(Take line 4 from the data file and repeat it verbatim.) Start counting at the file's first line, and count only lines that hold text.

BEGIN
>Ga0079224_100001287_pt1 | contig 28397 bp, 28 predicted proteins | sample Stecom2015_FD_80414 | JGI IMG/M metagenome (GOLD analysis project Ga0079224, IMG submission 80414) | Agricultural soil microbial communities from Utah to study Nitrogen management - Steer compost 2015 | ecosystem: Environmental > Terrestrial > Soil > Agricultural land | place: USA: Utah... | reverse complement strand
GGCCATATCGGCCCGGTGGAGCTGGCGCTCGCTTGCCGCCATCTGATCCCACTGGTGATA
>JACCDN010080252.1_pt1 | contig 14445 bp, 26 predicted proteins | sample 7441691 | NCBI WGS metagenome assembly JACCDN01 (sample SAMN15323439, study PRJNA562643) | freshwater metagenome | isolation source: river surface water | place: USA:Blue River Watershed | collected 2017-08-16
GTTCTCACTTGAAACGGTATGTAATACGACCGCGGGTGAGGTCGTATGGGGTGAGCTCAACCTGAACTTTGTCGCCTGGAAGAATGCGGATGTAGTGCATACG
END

GTTCTCACTTGAAACGGTATGTAATACGACCGCGGGTGAGGTCGTATGGGGTGAGCTCAACCTGAACTTTGTCGCCTGGAAGAATGCGGATGTAGTGCATACG